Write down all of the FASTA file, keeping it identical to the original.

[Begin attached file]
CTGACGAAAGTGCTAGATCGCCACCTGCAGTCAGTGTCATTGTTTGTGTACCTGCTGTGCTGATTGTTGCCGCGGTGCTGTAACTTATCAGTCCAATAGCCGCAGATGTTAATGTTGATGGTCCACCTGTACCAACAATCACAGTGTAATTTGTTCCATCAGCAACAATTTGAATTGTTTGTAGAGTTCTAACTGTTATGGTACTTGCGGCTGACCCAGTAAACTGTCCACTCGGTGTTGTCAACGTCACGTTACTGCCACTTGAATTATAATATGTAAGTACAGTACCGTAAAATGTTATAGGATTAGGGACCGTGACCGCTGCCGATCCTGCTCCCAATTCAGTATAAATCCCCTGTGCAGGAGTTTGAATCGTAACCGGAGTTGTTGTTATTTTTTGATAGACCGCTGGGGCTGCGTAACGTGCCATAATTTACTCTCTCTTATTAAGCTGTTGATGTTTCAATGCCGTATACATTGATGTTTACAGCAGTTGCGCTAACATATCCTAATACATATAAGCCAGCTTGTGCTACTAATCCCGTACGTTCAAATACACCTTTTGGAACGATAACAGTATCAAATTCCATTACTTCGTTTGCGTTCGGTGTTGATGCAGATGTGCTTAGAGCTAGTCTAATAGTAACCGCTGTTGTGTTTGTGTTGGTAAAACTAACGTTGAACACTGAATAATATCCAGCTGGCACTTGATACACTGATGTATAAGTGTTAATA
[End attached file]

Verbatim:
CTGACGAAAGTGCTAGATCGCCACCTGCAGTCAGTGTCATTGTTTGTGTACCTGCTGTGCTGATTGTTGCCGCGGTGCTGTAACTTATCAGTCCAATAGCCGCAGATGTTAATGTTGATGGTCCACCTGTACCAACAATCACAGTGTAATTTGTTCCATCAGCAACAATTTGAATTGTTTGTAGAGTTCTAACTGTTATGGTACTTGCGGCTGACCCAGTAAACTGTCCACTCGGTGTTGTCAACGTCACGTTACTGCCACTTGAATTATAATATGTAAGTACAGTACCGTAAAATGTTATAGGATTAGGGACCGTGACCGCTGCCGATCCTGCTCCCAATTCAGTATAAATCCCCTGTGCAGGAGTTTGAATCGTAACCGGAGTTGTTGTTATTTTTTGATAGACCGCTGGGGCTGCGTAACGTGCCATAATTTACTCTCTCTTATTAAGCTGTTGATGTTTCAATGCCGTATACATTGATGTTTACAGCAGTTGCGCTAACATATCCTAATACATATAAGCCAGCTTGTGCTACTAATCCCGTACGTTCAAATACACCTTTTGGAACGATAACAGTATCAAATTCCATTACTTCGTTTGCGTTCGGTGTTGATGCAGATGTGCTTAGAGCTAGTCTAATAGTAACCGCTGTTGTGTTTGTGTTGGTAAAACTAACGTTGAACACTGAATAATATCCAGCTGGCACTTGATACACTGATGTATAAGTGTTAATA